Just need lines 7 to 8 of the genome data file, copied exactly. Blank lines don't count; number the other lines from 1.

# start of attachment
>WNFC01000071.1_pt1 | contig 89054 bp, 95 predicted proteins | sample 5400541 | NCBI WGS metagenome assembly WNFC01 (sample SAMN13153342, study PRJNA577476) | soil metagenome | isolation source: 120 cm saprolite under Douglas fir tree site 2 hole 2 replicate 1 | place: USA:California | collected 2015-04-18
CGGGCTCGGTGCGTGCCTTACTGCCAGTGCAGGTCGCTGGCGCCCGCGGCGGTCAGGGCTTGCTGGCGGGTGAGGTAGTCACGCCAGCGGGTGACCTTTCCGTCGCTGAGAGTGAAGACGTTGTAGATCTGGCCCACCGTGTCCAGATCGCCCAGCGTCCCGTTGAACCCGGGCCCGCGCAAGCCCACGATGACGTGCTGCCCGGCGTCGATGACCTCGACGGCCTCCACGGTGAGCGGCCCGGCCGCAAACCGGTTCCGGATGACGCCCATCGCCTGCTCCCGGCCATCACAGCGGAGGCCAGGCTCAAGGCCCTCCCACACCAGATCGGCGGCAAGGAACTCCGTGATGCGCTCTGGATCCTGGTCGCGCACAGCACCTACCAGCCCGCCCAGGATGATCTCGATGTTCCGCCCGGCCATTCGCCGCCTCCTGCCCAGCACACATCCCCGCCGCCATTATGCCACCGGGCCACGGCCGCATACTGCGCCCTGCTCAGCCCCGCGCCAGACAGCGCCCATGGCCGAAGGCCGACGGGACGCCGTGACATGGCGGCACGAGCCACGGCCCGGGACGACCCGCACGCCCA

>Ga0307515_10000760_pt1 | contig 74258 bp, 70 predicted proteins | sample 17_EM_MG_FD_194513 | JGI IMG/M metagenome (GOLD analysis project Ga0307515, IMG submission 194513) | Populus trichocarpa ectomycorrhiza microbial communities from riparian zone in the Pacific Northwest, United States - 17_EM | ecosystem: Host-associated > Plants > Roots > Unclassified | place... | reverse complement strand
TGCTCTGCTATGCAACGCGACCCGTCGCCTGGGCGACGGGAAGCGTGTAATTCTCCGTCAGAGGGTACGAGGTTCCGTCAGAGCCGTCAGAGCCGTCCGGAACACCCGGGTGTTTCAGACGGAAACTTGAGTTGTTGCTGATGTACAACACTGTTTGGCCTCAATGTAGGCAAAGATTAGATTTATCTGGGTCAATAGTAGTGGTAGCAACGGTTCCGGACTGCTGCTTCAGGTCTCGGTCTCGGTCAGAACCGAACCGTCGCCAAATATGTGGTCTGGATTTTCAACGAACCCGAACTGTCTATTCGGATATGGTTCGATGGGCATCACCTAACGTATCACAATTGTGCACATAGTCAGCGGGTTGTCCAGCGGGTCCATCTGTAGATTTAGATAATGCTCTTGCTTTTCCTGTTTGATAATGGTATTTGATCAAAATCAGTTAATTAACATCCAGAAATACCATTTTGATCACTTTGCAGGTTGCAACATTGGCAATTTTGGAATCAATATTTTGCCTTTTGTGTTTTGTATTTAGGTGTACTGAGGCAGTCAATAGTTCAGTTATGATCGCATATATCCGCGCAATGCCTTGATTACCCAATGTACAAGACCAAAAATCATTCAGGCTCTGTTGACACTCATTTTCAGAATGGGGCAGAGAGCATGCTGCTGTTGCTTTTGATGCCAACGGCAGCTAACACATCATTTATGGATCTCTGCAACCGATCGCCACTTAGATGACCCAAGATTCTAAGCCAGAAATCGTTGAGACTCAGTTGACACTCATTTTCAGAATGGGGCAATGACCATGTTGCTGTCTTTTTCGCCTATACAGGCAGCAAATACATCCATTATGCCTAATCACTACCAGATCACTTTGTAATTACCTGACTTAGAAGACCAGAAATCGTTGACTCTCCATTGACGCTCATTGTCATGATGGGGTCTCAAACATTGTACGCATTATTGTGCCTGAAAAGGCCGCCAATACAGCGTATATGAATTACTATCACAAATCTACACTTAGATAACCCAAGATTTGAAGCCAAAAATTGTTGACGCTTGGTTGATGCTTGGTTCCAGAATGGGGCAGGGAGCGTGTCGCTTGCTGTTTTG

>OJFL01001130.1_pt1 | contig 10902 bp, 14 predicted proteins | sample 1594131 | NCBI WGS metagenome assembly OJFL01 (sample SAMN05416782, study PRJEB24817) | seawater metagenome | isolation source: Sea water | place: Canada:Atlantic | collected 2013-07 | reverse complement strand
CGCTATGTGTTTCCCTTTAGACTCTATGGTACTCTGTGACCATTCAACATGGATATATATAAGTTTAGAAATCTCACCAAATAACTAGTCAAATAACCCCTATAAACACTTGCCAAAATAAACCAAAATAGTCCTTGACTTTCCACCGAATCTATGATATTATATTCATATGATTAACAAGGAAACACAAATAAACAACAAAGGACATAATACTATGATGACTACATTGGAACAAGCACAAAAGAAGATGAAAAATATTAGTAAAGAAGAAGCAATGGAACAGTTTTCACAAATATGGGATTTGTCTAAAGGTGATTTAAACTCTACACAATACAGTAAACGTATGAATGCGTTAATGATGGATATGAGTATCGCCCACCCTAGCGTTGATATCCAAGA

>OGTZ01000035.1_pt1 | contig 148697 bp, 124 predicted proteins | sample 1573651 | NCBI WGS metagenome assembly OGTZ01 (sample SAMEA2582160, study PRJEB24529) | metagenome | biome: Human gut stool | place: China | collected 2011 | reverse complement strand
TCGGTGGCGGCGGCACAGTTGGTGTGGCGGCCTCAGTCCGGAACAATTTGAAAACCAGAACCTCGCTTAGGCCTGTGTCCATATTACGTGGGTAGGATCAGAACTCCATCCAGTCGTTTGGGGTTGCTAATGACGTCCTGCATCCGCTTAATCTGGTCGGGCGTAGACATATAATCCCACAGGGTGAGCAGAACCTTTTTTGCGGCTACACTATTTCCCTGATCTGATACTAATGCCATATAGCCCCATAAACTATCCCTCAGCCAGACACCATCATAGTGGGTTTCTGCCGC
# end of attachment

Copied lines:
>OGTZ01000035.1_pt1 | contig 148697 bp, 124 predicted proteins | sample 1573651 | NCBI WGS metagenome assembly OGTZ01 (sample SAMEA2582160, study PRJEB24529) | metagenome | biome: Human gut stool | place: China | collected 2011 | reverse complement strand
TCGGTGGCGGCGGCACAGTTGGTGTGGCGGCCTCAGTCCGGAACAATTTGAAAACCAGAACCTCGCTTAGGCCTGTGTCCATATTACGTGGGTAGGATCAGAACTCCATCCAGTCGTTTGGGGTTGCTAATGACGTCCTGCATCCGCTTAATCTGGTCGGGCGTAGACATATAATCCCACAGGGTGAGCAGAACCTTTTTTGCGGCTACACTATTTCCCTGATCTGATACTAATGCCATATAGCCCCATAAACTATCCCTCAGCCAGACACCATCATAGTGGGTTTCTGCCGC